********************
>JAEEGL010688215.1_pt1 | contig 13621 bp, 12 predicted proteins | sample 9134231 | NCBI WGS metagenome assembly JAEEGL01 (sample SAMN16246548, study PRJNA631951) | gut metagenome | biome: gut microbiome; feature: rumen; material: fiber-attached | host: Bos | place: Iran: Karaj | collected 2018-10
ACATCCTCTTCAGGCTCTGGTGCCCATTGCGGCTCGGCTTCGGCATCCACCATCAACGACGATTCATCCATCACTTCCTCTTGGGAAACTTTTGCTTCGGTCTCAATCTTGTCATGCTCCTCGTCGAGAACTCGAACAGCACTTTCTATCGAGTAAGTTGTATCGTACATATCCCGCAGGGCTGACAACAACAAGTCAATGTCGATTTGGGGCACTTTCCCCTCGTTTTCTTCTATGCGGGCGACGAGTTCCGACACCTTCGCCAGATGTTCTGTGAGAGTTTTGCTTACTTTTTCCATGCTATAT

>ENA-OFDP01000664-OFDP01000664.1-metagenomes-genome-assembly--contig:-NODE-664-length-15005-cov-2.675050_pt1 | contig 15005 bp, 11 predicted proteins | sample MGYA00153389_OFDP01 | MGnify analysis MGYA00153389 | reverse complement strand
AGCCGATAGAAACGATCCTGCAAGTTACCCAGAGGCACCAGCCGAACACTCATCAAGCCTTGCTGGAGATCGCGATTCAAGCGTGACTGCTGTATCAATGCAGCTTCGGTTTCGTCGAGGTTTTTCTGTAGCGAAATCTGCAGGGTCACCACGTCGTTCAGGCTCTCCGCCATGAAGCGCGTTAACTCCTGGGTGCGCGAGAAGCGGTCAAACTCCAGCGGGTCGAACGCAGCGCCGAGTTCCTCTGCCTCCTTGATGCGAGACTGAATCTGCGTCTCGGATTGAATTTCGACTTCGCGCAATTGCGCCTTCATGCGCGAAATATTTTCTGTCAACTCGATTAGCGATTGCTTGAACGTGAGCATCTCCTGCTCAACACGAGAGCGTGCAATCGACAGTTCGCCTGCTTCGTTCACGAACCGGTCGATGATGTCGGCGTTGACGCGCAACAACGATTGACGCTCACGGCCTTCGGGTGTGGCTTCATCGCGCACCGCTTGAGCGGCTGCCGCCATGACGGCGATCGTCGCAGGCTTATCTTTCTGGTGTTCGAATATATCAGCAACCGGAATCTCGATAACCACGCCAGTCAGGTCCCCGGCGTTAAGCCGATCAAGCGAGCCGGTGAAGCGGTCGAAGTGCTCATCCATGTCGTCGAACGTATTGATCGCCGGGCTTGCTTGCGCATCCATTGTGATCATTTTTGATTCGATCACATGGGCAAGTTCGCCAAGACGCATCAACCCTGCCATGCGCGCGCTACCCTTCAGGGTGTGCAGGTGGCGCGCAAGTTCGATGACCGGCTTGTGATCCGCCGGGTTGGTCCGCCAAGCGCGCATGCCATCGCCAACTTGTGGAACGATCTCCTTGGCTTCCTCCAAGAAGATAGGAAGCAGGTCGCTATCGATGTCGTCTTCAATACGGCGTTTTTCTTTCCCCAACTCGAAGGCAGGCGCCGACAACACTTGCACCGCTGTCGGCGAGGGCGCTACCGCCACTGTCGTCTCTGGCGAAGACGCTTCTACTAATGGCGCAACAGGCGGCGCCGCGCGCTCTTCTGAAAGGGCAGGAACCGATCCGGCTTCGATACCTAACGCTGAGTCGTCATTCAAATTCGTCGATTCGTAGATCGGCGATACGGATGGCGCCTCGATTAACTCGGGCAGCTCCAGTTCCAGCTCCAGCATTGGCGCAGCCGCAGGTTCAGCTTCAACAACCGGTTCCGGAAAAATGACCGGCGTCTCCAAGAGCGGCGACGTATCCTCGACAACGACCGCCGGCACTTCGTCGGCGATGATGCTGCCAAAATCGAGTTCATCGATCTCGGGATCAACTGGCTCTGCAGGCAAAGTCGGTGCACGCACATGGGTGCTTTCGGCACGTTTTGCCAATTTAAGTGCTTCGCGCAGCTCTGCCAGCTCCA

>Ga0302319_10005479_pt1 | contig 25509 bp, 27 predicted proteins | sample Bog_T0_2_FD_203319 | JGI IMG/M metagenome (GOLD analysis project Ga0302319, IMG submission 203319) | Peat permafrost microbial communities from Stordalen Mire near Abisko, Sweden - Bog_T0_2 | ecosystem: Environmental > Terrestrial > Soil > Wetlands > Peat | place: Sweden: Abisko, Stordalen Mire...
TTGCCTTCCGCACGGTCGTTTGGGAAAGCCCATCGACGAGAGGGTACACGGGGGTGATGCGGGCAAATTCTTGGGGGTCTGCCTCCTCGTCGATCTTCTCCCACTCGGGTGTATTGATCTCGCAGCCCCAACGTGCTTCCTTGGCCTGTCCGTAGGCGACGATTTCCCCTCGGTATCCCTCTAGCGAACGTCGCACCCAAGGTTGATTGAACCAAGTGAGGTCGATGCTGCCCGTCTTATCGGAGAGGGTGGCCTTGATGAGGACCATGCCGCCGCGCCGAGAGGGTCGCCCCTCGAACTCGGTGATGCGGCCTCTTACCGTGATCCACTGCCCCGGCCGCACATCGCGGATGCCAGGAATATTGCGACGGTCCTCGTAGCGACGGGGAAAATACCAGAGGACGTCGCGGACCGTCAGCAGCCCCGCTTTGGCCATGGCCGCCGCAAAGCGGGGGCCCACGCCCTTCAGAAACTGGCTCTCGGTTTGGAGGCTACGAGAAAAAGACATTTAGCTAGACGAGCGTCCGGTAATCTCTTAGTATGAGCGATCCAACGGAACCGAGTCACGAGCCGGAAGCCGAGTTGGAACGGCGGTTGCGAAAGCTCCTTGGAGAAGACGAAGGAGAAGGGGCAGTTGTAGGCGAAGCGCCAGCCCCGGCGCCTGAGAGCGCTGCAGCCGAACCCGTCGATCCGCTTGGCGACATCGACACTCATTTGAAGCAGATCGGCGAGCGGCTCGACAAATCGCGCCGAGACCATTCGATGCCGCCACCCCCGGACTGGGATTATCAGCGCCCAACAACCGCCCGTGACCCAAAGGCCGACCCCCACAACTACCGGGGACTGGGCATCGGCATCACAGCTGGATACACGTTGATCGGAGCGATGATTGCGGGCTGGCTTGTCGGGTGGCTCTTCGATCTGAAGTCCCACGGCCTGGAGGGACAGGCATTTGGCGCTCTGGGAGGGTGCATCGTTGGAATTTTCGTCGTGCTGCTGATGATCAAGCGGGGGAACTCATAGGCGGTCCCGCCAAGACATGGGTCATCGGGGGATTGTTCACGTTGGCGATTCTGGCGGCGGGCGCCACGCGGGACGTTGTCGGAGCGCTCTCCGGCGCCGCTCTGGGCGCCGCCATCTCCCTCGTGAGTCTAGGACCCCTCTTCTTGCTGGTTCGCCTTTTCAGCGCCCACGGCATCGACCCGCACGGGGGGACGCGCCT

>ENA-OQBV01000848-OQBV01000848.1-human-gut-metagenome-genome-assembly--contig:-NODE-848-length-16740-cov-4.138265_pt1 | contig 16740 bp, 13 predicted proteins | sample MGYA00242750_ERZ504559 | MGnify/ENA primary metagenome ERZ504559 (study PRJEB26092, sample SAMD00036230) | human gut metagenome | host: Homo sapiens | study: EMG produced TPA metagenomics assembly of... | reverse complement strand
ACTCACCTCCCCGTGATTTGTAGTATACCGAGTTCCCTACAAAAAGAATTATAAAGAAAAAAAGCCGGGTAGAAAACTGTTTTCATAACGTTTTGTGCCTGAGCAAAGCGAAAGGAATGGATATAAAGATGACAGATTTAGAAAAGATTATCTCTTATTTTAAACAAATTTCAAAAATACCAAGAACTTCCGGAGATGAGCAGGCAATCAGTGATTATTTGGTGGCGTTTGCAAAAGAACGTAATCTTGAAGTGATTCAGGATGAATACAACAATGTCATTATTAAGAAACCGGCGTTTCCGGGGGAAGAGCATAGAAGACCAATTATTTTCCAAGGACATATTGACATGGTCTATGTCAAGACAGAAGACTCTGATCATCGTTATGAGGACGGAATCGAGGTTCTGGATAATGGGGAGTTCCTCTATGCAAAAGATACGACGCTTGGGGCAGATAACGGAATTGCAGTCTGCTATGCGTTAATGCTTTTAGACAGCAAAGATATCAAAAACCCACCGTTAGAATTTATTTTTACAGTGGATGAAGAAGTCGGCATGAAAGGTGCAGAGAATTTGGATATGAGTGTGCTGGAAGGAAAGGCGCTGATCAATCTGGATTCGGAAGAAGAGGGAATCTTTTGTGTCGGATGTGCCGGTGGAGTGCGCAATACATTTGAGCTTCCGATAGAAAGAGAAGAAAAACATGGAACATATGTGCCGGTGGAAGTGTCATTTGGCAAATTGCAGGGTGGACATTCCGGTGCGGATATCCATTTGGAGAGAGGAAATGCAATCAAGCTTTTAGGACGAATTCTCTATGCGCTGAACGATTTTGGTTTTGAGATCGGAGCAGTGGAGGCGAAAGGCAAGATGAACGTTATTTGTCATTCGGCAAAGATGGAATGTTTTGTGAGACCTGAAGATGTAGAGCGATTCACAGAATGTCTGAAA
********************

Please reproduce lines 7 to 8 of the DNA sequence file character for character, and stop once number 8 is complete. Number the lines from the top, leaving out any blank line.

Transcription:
>ENA-OQBV01000848-OQBV01000848.1-human-gut-metagenome-genome-assembly--contig:-NODE-848-length-16740-cov-4.138265_pt1 | contig 16740 bp, 13 predicted proteins | sample MGYA00242750_ERZ504559 | MGnify/ENA primary metagenome ERZ504559 (study PRJEB26092, sample SAMD00036230) | human gut metagenome | host: Homo sapiens | study: EMG produced TPA metagenomics assembly of... | reverse complement strand
ACTCACCTCCCCGTGATTTGTAGTATACCGAGTTCCCTACAAAAAGAATTATAAAGAAAAAAAGCCGGGTAGAAAACTGTTTTCATAACGTTTTGTGCCTGAGCAAAGCGAAAGGAATGGATATAAAGATGACAGATTTAGAAAAGATTATCTCTTATTTTAAACAAATTTCAAAAATACCAAGAACTTCCGGAGATGAGCAGGCAATCAGTGATTATTTGGTGGCGTTTGCAAAAGAACGTAATCTTGAAGTGATTCAGGATGAATACAACAATGTCATTATTAAGAAACCGGCGTTTCCGGGGGAAGAGCATAGAAGACCAATTATTTTCCAAGGACATATTGACATGGTCTATGTCAAGACAGAAGACTCTGATCATCGTTATGAGGACGGAATCGAGGTTCTGGATAATGGGGAGTTCCTCTATGCAAAAGATACGACGCTTGGGGCAGATAACGGAATTGCAGTCTGCTATGCGTTAATGCTTTTAGACAGCAAAGATATCAAAAACCCACCGTTAGAATTTATTTTTACAGTGGATGAAGAAGTCGGCATGAAAGGTGCAGAGAATTTGGATATGAGTGTGCTGGAAGGAAAGGCGCTGATCAATCTGGATTCGGAAGAAGAGGGAATCTTTTGTGTCGGATGTGCCGGTGGAGTGCGCAATACATTTGAGCTTCCGATAGAAAGAGAAGAAAAACATGGAACATATGTGCCGGTGGAAGTGTCATTTGGCAAATTGCAGGGTGGACATTCCGGTGCGGATATCCATTTGGAGAGAGGAAATGCAATCAAGCTTTTAGGACGAATTCTCTATGCGCTGAACGATTTTGGTTTTGAGATCGGAGCAGTGGAGGCGAAAGGCAAGATGAACGTTATTTGTCATTCGGCAAAGATGGAATGTTTTGTGAGACCTGAAGATGTAGAGCGATTCACAGAATGTCTGAAA